Tides are, ultimately, incomprehensible to me. Oh, I can do the math, figure out the forces, even calculate the tonnage of water moved (give or take a few million) in the Delaware Bay, but my brain cannot truly imagine all that water.
A page of numbers ultimately means nothing.
This does, though. If I stand in knee deep water at low tide, it will be a foot over my head at high tide. I've watched the tide come in and retreat. I've played while it ebbed, fished while it rose, ate while it ebbed again, napped when it returned--not sure I've not done anything that matters within the sound of the surf.
So how do we teach awe? Do we force a child to memorize daily tide heights? Make her watch the beach for 6 hours? Talk about the moon and the sun and the Earth's relative positions?
You cannot teach the tides unless you know the tides. You cannot know the tides unless you live at the sea's edge. A ghost crab knows the tides, but none of them are certified.
We cannot know the tides, but we try anyway.
We cannot teach what we do not know, but we try anyway.
So you want to do a unit on the tides, either because it interests you, or because the course curriculum says you must, or because the state has decided that knowing the tide gets our children a leg up on those Asian children who are stealing nonexistent jobs, or because an expert determined that tides are a good source of renewable energy or because....
Whatever the reason, a child will not be interested until she watches the sea gobble up a good chunk of land, and even then, there's a good chance she'll be more interested in the dead purple urchin at the shore's edge.
Whatever reason we might choose to teach tides does not matter to the student. That knowing tides might lead to some career in the future otherwise destined to a child in a faraway land means nothing. That the state requires exposure to the subject means nothing. That a teacher happens to love tides might matter a little bit, but less than we like to believe.
Are tides worth knowing? I think so, but not in any way that can be efficiently measured.
We need room for awe in the classroom. Awe takes time.
My sophomores run to the back of the room before the bell rings, tending pale green bean plants, now gaunt for lack of real soil. Peat moss, water, and light only carry a plant so far.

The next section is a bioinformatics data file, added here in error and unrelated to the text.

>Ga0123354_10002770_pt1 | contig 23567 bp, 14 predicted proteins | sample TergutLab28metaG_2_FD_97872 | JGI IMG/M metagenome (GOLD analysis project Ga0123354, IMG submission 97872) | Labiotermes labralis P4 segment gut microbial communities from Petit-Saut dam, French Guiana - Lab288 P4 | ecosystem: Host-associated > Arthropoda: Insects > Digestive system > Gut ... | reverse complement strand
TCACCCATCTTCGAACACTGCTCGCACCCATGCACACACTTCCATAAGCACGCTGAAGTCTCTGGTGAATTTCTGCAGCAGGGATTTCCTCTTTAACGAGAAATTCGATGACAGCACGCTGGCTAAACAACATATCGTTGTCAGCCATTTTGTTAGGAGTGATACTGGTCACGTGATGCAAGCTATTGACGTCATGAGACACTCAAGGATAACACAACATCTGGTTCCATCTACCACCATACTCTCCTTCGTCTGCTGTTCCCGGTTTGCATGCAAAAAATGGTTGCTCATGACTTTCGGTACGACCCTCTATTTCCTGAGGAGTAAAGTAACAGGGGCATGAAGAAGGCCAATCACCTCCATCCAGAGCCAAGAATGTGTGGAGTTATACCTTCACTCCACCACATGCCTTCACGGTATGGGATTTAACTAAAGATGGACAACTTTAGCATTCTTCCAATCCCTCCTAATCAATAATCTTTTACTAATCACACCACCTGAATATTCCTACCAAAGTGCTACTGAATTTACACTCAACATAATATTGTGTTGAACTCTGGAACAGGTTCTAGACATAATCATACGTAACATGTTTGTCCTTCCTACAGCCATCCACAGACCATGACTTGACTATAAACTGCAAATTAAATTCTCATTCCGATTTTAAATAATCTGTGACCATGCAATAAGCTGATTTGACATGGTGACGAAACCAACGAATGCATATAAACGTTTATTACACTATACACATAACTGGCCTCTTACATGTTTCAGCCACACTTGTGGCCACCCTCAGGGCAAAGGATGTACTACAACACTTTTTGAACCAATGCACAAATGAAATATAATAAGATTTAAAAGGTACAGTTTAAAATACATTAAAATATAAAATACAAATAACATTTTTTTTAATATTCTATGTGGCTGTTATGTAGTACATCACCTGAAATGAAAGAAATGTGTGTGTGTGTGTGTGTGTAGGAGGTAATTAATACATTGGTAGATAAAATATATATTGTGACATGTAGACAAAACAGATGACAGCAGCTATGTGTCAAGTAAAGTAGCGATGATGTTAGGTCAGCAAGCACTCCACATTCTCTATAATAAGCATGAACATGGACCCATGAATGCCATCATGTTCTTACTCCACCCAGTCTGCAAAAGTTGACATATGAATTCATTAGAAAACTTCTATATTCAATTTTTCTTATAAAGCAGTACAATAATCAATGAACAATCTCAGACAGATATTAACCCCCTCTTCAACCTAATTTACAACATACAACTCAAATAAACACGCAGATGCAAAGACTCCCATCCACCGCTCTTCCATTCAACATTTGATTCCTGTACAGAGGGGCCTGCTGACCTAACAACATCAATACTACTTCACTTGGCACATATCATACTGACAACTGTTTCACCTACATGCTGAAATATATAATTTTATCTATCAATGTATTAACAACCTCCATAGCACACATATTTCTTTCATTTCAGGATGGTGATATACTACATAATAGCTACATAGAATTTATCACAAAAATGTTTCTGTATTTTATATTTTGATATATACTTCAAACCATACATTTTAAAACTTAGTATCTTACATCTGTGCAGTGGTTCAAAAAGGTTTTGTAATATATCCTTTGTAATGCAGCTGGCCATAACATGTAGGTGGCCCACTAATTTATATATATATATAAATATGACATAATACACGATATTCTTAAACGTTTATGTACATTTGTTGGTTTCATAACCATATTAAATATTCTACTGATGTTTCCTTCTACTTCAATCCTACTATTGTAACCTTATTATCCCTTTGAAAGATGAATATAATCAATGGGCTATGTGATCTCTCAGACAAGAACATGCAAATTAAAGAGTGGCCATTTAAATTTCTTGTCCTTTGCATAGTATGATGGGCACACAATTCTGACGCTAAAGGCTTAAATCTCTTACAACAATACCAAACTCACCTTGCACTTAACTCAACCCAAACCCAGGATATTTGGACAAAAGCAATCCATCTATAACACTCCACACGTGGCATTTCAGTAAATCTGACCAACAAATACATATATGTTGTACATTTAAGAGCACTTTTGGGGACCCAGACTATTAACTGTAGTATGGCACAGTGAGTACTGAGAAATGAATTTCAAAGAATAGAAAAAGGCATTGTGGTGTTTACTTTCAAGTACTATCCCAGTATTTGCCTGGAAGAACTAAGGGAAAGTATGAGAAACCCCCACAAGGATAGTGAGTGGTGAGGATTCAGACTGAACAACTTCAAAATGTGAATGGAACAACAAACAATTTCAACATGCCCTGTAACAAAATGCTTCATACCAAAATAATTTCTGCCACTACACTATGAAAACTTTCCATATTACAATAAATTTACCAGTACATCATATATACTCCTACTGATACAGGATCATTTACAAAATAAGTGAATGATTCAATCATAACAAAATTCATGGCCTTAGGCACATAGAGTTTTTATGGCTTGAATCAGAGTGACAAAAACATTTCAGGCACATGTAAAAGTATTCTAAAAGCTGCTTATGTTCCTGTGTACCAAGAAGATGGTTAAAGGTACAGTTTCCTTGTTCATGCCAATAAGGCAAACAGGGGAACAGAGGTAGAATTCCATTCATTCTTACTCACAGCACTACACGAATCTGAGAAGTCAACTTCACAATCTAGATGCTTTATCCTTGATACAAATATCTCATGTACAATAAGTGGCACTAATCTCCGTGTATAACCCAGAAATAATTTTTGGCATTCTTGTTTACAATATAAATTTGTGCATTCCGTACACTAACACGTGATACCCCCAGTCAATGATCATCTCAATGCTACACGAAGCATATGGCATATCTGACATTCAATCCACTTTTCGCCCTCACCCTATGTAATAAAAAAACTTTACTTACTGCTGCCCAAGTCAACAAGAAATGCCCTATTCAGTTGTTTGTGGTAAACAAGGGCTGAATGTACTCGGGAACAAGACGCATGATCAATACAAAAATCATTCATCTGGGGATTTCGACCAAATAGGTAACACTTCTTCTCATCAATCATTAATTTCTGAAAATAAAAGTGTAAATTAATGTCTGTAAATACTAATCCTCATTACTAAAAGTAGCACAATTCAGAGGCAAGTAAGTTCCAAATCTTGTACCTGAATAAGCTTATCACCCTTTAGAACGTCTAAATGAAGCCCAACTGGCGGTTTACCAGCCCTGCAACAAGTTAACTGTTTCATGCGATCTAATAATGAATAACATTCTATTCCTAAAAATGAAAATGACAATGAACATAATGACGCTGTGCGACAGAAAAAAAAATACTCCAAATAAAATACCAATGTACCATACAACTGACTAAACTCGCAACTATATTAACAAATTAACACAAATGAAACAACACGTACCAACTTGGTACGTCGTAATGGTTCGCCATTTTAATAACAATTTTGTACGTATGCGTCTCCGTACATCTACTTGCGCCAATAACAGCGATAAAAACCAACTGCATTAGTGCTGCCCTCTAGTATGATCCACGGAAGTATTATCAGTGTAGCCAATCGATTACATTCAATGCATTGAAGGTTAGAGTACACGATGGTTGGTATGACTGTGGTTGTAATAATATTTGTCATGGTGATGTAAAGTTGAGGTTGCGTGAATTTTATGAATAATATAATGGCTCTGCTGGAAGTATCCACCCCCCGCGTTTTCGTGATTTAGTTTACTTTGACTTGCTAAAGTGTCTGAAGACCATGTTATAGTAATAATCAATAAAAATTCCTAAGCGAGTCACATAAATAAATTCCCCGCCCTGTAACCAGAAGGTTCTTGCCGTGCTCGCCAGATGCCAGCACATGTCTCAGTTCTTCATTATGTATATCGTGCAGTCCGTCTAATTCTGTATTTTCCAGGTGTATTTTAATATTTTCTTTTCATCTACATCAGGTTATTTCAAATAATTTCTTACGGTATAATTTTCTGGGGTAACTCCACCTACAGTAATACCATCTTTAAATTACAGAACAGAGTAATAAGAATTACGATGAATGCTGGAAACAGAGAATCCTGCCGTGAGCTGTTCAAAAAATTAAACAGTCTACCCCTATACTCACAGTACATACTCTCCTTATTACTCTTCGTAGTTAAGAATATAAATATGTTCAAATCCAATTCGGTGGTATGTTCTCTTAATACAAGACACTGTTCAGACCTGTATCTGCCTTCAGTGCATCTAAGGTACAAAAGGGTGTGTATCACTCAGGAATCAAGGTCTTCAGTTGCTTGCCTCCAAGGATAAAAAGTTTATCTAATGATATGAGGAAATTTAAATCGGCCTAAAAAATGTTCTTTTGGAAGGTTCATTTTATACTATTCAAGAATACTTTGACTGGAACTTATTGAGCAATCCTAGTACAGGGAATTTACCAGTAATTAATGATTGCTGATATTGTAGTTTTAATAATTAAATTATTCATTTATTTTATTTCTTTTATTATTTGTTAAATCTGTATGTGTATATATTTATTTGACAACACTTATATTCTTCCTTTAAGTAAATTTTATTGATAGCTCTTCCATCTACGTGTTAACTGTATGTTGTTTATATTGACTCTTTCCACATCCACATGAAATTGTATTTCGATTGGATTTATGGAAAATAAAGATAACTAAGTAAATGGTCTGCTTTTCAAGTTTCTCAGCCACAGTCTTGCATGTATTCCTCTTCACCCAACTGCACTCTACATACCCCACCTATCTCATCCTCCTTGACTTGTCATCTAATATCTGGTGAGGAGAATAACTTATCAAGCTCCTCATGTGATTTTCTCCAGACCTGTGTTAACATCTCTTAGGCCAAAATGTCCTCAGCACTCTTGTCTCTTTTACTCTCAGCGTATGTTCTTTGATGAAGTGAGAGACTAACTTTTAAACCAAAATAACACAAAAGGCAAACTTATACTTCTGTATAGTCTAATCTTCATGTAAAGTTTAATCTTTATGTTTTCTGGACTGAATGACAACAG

Maria's plant "died" last week. I thought it was long past watering. I offered her another bean. She ignored me and watered Fred (or whatever name she gave this particular bean plant--she has gone through a few of them).
Fred's doing fine now, maybe a little pale for lack of nitrogen, but he should thrive once transplanted into the ground.
Sean Nash recently challenged me to build a course:
Build a pilot, Dr. Doyle. Build a microcosm within your larger system that allows those near you to see what happens when your philosophies do on the the students you work with on ground level.
We just really can't say we don't like what the typical track through the system is doing for kids... if we don't offer an alternative for comparison.
Mr. Nash is right. I may use our astronomy club as the jumping off point. I might even dabble in the classroom. Our district is embracing Understanding by Design--we are expected to use craft our lessons around essential questions and enduring understandings--a daunting task, but a worthwhile one. (Good teachers have been doing this for centuries anyway.)
With a little luck and lots of work, my kids will have an equal shot at nonexistent jobs, Arne Duncan will shower money on my district for meeting measurable standards, and the Marias in my class will find suitable replacements for Fred (and Robert and Joe...) the Bean plants.
A problem remains.
Some things worth knowing cannot be quantified. Awe cannot be measured. Awe takes time. Awe is inefficient. Awe defies scantrons.
No one is going to get rich these days writing a pedagogical method teaching objectives that cannot be measured, though plenty of people are going to get a nice check from the 44 billion dollars Arne's waving around on his "Listening and Learning" Tour.
44 billion dollars buys a lot of measurables, but not a lick of time.
So, Mr. Nash, if you're looking for me, you'll find me on the ferry jetty in Cape May on Saturday, watching the tide rise, watching the tide fall. Some folks would say I'm just wasting time.
I'd say I'm living.